How to transfer high-viscosity liquids

Viscosity is defined as the “interaction between the different molecules in a fluid – this can be also understood as friction between the molecules in the fluid” and can be measured with various types of viscometers and rheometers using the measurement of centipoise (cP). When creating produce for consumption, manufacturers need to understand the effect created by food and beverage viscosity, which can be affected by the conditions within which it’s used, and are an important consideration when determining manufacturing methods.

Examples of different food and beverage items and their approximate viscosities are noted in the below table:

Product (at room temperature unless specified)Viscosity (centipoise cP)
Acetate glue1200-1400
Baby food1400
Balsamic vinegar1.05 - 1.30
Black liquid soap7,000
Bleach (household 5 - 6 % sodium hypochlorite)1.53
Brewers yeast368
Butter fat @ 43°C42
Caster oil250 - 500
Citrus fruit pulp600
Chocolate (49°C)17,000
Chocolate syrup10,000 - 25,000
Cocoa butter (60°C)50
Condensed milk (75% solids)2,160
Corn syrup2,000 - 3,000
Fabric conditioner1,500 - 2,000
Face cream100,000
Glucose4,300 - 8,600
Hair shampoo3,000
Honey2,000 - 3,000
Jam garnish8,500
Laundry detergent1,500
Liquid soap82
Metallic auto paints220
Milk condensed40 - 80
Olive oil40
Orange Juice Concentrate - 30 Brix630
Orange Juice Concentrate - 60 Brix2,410
Peanut butter150,000 - 250,000
Printers Ink550 - 2,200
Resin solution (from 18°C to 24°C)880 - 7,140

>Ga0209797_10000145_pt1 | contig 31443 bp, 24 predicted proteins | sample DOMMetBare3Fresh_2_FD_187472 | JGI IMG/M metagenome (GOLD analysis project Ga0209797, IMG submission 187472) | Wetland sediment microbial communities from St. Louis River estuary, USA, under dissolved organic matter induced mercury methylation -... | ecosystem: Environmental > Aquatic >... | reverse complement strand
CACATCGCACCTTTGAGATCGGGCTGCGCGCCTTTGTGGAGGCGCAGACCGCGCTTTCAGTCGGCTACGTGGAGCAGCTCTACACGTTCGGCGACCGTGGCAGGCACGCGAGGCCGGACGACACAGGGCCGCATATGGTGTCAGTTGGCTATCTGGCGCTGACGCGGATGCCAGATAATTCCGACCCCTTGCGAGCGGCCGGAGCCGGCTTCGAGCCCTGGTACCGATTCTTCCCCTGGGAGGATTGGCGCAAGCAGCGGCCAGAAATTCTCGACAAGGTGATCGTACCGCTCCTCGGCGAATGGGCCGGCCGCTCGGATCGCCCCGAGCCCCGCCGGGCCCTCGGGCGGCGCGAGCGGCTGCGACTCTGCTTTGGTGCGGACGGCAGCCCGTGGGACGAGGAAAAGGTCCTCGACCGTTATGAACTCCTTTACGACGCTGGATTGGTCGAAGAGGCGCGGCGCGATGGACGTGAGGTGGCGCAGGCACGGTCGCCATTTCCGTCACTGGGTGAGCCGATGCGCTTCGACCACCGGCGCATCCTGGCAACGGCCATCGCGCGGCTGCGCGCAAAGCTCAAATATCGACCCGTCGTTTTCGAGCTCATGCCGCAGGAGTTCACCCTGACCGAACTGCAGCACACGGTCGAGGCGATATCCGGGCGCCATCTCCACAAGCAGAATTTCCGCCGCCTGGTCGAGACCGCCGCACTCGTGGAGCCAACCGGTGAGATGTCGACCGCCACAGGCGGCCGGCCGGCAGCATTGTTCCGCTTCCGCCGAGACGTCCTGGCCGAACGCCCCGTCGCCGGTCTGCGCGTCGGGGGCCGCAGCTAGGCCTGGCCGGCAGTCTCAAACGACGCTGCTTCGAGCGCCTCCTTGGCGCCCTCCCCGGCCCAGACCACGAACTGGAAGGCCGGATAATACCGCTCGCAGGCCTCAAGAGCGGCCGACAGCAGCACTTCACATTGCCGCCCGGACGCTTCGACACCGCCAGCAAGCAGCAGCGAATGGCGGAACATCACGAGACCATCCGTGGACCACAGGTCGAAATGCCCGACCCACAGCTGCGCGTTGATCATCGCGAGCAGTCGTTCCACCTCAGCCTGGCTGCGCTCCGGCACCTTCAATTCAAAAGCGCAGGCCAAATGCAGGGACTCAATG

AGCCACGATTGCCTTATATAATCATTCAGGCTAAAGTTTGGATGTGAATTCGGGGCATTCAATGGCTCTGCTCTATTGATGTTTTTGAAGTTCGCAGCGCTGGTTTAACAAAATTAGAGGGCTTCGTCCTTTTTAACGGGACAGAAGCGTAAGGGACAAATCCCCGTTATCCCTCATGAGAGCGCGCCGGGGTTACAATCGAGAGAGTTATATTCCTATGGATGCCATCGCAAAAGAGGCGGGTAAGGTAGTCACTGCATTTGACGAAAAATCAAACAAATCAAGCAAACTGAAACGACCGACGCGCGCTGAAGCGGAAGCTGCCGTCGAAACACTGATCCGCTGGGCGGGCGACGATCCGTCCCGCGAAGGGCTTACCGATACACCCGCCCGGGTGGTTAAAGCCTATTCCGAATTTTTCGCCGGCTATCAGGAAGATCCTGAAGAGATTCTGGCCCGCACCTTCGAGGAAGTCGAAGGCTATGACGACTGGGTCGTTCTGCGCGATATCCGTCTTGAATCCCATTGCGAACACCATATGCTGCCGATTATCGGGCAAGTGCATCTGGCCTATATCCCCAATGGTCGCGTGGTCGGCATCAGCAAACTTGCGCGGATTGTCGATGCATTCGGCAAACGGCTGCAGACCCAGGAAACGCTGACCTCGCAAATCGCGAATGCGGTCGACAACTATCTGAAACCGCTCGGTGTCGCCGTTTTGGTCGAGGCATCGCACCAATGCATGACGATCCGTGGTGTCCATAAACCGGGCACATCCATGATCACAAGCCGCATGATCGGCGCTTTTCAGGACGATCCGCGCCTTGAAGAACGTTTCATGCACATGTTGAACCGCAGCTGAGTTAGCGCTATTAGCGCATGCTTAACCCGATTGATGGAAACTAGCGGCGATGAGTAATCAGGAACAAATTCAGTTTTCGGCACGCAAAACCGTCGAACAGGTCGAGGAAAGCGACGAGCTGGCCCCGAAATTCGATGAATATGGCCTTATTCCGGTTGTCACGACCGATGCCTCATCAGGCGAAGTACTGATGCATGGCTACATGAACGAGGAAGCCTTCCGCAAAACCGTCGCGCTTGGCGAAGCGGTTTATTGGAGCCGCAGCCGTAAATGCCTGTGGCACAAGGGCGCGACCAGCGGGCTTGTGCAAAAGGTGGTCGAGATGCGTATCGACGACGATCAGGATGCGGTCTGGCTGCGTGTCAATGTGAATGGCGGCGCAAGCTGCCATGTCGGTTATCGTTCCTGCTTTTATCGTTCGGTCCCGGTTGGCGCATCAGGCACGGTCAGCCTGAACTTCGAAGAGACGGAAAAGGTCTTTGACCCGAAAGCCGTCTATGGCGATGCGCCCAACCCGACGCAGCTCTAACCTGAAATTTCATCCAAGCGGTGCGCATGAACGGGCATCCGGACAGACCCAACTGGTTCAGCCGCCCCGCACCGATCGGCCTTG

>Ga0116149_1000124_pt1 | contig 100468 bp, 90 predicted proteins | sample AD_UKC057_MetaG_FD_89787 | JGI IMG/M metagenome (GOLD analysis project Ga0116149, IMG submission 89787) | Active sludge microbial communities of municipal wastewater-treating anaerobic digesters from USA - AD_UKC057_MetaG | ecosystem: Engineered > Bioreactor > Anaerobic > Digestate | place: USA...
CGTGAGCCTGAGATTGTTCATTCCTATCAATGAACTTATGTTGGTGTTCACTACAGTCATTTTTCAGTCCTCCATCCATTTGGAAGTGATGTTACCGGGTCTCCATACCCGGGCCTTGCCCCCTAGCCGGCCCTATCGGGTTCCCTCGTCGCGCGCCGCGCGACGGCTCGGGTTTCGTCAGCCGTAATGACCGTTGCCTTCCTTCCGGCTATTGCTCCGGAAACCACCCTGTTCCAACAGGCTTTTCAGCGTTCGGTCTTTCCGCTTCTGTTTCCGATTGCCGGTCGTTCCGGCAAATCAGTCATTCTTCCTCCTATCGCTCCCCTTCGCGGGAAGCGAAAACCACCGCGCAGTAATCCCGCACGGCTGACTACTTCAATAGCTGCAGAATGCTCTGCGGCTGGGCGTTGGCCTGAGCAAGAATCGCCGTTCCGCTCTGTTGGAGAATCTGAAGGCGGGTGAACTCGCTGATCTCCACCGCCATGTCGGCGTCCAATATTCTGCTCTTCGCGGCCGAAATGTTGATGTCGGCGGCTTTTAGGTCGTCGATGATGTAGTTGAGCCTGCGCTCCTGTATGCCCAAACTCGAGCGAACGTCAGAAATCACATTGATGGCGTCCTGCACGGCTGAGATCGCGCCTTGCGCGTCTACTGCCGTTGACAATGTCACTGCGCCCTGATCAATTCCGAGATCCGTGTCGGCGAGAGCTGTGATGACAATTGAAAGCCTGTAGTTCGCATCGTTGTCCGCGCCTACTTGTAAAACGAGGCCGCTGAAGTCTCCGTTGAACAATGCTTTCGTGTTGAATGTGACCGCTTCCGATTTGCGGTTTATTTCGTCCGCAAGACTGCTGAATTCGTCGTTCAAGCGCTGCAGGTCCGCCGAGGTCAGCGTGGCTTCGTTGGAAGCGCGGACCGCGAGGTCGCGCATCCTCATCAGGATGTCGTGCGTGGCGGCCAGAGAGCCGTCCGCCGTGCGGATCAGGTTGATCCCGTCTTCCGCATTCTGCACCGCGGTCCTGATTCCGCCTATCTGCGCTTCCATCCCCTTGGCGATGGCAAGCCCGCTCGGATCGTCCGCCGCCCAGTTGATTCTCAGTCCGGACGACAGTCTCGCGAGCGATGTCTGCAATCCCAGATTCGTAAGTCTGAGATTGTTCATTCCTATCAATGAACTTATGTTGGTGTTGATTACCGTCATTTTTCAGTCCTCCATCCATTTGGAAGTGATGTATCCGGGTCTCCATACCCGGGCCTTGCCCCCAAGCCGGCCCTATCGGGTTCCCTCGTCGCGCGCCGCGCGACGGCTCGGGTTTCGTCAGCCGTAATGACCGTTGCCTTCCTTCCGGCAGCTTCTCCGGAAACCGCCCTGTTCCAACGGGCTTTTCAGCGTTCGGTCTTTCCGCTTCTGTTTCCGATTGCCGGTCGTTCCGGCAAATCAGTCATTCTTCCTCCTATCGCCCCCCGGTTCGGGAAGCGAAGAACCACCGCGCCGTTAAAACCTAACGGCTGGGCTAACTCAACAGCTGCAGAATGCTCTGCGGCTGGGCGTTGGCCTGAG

Salad cream1,300 - 2,600
Tomato ketchup50,000 - 70,000
Toothpaste70,000 - 100,000
Varnish paint140

Depending on the viscosity of the product, the pressure and flow rate needed to propel the produce out of its primary container and into its intended location will differ. For example, a thicker, more viscous product will require an increased force versus that of a runnier, more water-like product. The latter is generally easier to transfer because it can be helped by gravity and has less resistance. For many products, however, consumer perception is that the ‘thicker’ a product is, the more superior it is, as it is perceived to have been made with higher quality ingredients. This leads to many products being more viscous than they may actually need to be due to consumer perception driving sales, especially for example, beauty products like creams, hair conditioner or shower gel; and even household products like bleach, washing up liquid or laundry detergent.Working with high viscosities is usually far more challenging for flow-control engineers who need to move fluids through manufacturing lines, ensuring that the liquid is transferred at the correct speed, without damage and without waste. But it’s not just the baseline viscosity of the produce that needs to be taken into consideration, there are a few scenarios that can impact the viscosity and therefore change the properties of the product:

  • Temperature – a colder temperature significantly increases the viscosity of a product making it more solid and less smooth/runny
  • Head-height – should a product need to be propelled upwards, it’s working against gravity and will need a higher level of force to move it versus if it was to be released downwards or from above